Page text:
To create the Compose configuration, copy the docker compose.yml.tmpl file to docker compose.yml. Then run the build process and initialize the database:

$ docker-compose build
$ docker-compose run --rm web /root/

The next command feeds Ralph with sample data:

docker-compose run --rm web ralph demodata

Use the following command to run the Docker-based asset environment

docker-compose up -d

Access is then via the local web interface. To do this, launch the browser and access If you want to get a quick impression of Ralph, you can tinker with the online demo, which the developers deployed [3]. Use ralph as the login name and password.

First Steps with Ralph

After the installation, Ralph comes up with a clearly designed web interface through which you can manage your hardware and software assets, licenses and support contracts. The environment supports two types of asset: Devices and Parts. Devices can be, for example, blade servers, while Parts are the components of this server. The components can be moved from one device to another if necessary.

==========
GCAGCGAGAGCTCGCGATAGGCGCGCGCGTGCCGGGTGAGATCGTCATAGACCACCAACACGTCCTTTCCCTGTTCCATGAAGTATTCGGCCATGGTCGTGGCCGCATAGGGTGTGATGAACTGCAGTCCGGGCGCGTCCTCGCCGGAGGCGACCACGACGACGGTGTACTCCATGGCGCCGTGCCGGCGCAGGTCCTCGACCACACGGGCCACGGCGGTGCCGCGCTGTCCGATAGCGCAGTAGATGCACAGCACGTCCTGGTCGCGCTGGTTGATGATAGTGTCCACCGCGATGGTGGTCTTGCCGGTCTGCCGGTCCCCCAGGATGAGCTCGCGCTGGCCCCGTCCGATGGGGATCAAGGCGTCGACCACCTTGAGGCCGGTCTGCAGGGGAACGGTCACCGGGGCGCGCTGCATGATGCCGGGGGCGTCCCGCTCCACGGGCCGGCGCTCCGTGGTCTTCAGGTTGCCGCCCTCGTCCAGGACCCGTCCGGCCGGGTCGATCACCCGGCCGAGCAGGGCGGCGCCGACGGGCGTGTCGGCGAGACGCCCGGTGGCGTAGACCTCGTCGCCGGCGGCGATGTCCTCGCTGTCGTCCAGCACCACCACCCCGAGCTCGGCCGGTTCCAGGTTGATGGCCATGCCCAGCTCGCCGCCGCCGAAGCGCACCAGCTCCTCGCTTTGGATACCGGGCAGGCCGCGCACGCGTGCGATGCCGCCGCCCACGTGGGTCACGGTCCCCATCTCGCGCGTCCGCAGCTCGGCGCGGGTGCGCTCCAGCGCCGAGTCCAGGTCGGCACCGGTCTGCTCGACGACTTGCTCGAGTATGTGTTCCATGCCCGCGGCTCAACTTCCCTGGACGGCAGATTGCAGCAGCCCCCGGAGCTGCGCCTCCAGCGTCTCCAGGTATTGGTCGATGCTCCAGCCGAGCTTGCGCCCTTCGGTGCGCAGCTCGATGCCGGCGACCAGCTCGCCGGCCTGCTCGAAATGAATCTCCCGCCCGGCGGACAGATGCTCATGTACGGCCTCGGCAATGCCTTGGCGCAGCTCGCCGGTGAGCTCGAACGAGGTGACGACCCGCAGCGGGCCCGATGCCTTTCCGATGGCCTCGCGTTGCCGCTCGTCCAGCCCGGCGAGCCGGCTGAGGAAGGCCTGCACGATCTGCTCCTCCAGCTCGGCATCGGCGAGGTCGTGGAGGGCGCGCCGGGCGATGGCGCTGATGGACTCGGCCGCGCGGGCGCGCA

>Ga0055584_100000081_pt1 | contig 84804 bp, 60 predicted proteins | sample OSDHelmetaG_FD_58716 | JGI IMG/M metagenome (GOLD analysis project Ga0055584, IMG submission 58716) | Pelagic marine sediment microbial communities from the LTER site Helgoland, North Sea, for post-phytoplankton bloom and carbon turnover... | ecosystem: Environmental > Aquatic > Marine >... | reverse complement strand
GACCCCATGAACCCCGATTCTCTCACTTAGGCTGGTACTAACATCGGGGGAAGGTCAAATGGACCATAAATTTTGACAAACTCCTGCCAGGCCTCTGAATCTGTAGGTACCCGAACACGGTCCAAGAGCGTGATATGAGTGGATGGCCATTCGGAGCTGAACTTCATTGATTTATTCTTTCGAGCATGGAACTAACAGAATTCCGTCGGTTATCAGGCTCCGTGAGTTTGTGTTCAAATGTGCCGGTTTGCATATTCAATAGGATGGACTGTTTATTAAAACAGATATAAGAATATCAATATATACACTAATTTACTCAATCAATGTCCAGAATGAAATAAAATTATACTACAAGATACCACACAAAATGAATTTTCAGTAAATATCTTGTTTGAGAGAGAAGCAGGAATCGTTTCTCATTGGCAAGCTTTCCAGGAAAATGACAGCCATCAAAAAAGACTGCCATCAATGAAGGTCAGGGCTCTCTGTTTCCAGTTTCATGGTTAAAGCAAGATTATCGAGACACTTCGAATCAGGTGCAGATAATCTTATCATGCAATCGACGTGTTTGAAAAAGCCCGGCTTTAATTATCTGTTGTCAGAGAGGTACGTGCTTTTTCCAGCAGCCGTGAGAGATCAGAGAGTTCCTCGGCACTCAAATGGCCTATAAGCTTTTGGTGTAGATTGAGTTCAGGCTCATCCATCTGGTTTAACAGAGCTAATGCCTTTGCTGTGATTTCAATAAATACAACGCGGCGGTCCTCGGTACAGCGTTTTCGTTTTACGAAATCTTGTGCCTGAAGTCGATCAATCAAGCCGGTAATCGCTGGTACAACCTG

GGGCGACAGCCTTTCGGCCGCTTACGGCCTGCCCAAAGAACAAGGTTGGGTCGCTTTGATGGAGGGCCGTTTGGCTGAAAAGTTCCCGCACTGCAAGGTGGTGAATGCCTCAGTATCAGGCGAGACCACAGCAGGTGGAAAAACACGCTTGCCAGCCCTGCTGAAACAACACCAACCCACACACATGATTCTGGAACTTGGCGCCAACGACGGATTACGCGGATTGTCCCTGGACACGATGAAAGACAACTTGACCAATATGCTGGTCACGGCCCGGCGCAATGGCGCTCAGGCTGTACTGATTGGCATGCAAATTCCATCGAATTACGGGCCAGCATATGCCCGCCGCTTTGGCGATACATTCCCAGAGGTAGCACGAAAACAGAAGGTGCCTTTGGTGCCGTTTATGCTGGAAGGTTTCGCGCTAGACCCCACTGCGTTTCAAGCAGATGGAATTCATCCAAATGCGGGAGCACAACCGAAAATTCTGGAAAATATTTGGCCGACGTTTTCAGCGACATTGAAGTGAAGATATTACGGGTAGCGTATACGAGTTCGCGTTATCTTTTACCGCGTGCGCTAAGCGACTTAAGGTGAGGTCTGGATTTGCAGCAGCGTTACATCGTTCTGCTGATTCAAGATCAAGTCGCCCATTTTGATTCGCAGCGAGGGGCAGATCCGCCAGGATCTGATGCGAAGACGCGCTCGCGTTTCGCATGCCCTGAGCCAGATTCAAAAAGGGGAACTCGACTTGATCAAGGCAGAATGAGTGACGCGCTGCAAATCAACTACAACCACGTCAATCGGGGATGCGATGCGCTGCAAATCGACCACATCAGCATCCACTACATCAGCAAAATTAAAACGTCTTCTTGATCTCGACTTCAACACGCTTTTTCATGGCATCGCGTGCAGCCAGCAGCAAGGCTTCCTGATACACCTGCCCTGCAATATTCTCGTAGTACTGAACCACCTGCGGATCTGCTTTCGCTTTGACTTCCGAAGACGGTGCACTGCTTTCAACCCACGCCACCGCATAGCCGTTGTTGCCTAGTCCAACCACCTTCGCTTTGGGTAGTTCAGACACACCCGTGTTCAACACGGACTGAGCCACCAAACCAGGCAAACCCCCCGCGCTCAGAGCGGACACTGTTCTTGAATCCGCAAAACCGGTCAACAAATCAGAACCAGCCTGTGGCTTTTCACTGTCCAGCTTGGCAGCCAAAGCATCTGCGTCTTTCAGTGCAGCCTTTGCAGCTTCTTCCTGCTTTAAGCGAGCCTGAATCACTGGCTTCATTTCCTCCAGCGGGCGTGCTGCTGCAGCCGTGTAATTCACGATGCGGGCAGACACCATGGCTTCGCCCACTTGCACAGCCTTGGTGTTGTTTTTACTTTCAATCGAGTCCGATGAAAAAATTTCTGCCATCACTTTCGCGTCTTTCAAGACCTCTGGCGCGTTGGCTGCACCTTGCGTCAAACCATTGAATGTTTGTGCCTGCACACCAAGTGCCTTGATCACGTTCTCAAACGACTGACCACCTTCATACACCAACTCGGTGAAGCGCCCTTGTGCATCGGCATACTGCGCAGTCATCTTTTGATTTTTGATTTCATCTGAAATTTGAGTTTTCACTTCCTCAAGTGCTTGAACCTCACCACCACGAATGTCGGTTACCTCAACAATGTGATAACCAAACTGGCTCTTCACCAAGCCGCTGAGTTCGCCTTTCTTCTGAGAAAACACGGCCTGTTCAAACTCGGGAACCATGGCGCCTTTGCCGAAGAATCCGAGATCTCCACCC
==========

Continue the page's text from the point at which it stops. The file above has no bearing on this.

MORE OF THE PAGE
Assets can be created manually or automatically. To generate assets automatically, corresponding agents are available for Linux and Windows. Ralph manages the assets in the Data Center menu. Extensive forms are available (Figure 2) if you choose to create an asset manually. In the Basic Info field, specify the general data, such as the device type, the model, the inventory number, the location or the warehouse, the status (if necessary), a URL, the service name, the host name, and so on.

Creating and editing an asset using the web GUI in Ralph.
Figure 2: Creating and editing an asset using the web GUI in Ralph.

You can assign financial data, such as the purchase order number, invoice date and number, the price, the supplier, the budget information, and a user and/or owner to each asset. Go to the Additional Info to define the data center, the server room, the rack, the orientation and exact position, the slot number, and to link to the Ralph core devices. You can also define the serial number and a barcode in specially provided boxes for each device.